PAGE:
Sharp fall in deliberate fires following campaign in Harworth


A campaign tackling deliberate fires in Harworth this year has resulted in a sharp drop in the number of fires in the area.

In May this year it was raised by the local authority, District Prevention Officer Simon Cookson and crews that Harworth and Bircotes had a rising problem in deliberate fires.

Nottinghamshire Fire and Rescue Service as a whole attended 170 secondary fires in May alone, with Harworth having the highest amount of deliberate fires in the county.

This was an alarming figure and led to the Service forming a partnership with Bassetlaw District Council and Nottinghamshire Police to tackle the issue at hand.

All three organisations came together forming a campaign to attempt to extinguish the harsh impacts of deliberate fires upon the Harworth community.

The campaign involved working with local media, circulating messages within the local area and campaigning digitally and relied on the collaborative work of all three partners to raise awareness about the seriousness of deliberate fires.

After implementing the campaign in Harworth deliberate fires are down to seven between the period of September to October compared to 15 in July and August when we first started to roll out the campaign.

Station Manager Stan Copson said: “This is a timely reminder to residents not only in Harworth but across the whole of Nottinghamshire that deliberate fires have significant impacts. Fires set purposefully can ruin the environment, cause breathing problems for locals and add unnecessary demand upon the Fire Service.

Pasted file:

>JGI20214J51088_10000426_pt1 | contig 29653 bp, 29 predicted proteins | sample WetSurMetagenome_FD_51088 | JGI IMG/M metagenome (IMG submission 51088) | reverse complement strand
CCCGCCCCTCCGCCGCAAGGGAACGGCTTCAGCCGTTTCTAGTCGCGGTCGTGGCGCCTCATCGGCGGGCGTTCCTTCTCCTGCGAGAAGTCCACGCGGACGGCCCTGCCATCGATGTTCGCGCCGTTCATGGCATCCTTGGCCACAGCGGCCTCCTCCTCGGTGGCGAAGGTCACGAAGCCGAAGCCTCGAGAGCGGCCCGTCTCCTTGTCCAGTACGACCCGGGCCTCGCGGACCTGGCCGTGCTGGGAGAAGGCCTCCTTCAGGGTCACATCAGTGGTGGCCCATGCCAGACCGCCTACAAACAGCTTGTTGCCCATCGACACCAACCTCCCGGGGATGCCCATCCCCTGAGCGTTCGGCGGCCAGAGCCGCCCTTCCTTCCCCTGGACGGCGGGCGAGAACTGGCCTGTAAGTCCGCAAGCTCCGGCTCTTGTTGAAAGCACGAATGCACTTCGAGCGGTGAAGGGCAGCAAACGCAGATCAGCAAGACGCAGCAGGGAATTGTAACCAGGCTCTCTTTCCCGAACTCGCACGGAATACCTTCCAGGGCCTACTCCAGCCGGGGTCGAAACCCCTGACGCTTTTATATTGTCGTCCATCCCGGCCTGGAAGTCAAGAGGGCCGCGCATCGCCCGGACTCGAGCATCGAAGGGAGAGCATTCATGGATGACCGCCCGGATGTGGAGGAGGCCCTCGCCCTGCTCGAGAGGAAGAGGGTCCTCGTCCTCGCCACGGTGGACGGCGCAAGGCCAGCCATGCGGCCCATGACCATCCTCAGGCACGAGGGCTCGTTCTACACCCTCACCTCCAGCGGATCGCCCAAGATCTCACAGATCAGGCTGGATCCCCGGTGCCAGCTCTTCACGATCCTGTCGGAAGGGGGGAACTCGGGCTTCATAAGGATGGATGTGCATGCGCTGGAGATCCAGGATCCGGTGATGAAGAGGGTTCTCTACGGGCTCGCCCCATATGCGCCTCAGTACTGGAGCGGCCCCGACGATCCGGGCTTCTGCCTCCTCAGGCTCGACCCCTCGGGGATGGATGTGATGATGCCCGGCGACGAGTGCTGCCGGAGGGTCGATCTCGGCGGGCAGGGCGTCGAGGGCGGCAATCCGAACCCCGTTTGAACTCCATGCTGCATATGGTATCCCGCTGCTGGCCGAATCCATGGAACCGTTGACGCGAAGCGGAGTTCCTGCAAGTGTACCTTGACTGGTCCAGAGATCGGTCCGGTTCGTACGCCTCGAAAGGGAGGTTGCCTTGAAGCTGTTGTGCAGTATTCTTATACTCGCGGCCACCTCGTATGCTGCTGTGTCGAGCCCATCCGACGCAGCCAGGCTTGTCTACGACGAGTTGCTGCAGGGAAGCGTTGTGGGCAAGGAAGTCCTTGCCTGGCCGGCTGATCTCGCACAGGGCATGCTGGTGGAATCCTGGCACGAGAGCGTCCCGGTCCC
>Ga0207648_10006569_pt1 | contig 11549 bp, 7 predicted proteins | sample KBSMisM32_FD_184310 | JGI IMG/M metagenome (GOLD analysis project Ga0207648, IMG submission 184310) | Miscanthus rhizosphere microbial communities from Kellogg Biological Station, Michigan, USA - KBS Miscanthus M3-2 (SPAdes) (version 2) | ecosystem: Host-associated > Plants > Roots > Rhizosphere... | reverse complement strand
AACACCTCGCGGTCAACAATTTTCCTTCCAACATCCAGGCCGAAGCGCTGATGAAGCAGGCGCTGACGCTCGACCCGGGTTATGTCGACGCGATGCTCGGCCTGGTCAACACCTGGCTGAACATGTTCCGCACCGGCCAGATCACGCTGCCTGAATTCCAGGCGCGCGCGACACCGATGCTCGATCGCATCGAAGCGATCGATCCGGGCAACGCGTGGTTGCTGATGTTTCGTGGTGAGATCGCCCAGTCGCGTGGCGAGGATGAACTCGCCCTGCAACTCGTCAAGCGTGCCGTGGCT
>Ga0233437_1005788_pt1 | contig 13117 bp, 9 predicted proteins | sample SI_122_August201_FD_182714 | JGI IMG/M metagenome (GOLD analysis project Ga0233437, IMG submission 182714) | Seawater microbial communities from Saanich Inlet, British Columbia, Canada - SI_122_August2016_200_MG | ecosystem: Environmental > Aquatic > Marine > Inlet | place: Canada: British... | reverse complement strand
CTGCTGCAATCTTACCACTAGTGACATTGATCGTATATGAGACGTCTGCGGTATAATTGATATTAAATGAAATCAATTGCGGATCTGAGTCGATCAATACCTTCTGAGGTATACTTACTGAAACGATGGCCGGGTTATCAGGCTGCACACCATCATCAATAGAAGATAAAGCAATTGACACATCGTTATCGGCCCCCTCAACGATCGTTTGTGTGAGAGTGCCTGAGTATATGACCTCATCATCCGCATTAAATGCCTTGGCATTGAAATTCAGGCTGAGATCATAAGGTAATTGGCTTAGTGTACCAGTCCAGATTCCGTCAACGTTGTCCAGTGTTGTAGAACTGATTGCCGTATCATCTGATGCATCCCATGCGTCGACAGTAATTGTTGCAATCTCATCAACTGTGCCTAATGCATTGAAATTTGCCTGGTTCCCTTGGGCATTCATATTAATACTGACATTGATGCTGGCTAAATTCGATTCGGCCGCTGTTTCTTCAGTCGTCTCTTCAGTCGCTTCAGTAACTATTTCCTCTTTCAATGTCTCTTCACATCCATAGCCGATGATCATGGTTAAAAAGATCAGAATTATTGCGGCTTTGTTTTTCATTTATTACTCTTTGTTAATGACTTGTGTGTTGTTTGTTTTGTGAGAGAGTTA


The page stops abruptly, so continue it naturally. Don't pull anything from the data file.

“Thanks to the hard work of each organisation we have managed to squash the amount of deliberate fire setting in the Harworth and Bircotes community. I hope that these figures remain low and we can continue to spread awareness of the dangers and impacts deliberate fire setting has upon the communities.”

Cllr Julie Leigh, Cabinet Member for Neighbourhoods at Bassetlaw District Council, said: “Over the summer we saw first-hand the negative effects that deliberate secondary fires can have on a community. So it is extremely encouraging that the Harworth and Bircotes community have taken these messages on board, in addition to those around fly-tipping and are helping to prevent the fuel for secondary fires being dumped in the first place.

“We hope that this downward trend can continue and that residents continue to be a positive force in tackling and preventing fly-tipping and secondary fires.”

Neil Bellamy, District Commander for Bassetlaw, said: “We’re glad to see a sharp fall in deliberate fires in the area and to be supporting our partners during this campaign.  

“People behind these incidents often think of it as a bit of a joke but they could very quickly become much more serious and can be detrimental to the landowners.  

“We won’t tolerate it in our area and will continue to keep raising awareness and keep an eye out for any further issues.”

© Copyright Nottinghamshire Fire & Rescue Service
Accessibility Statement
Modern Slavery Statement

You can use the translation service powered by Microsoft Azure to translate NFRS pages into a variety of other languages.
Please note: Translations cannot be guaranteed as exact and may include incorrect or inappropriate language. We cannot control the quality or accuracy of Azure or any other internet-based translation service provider.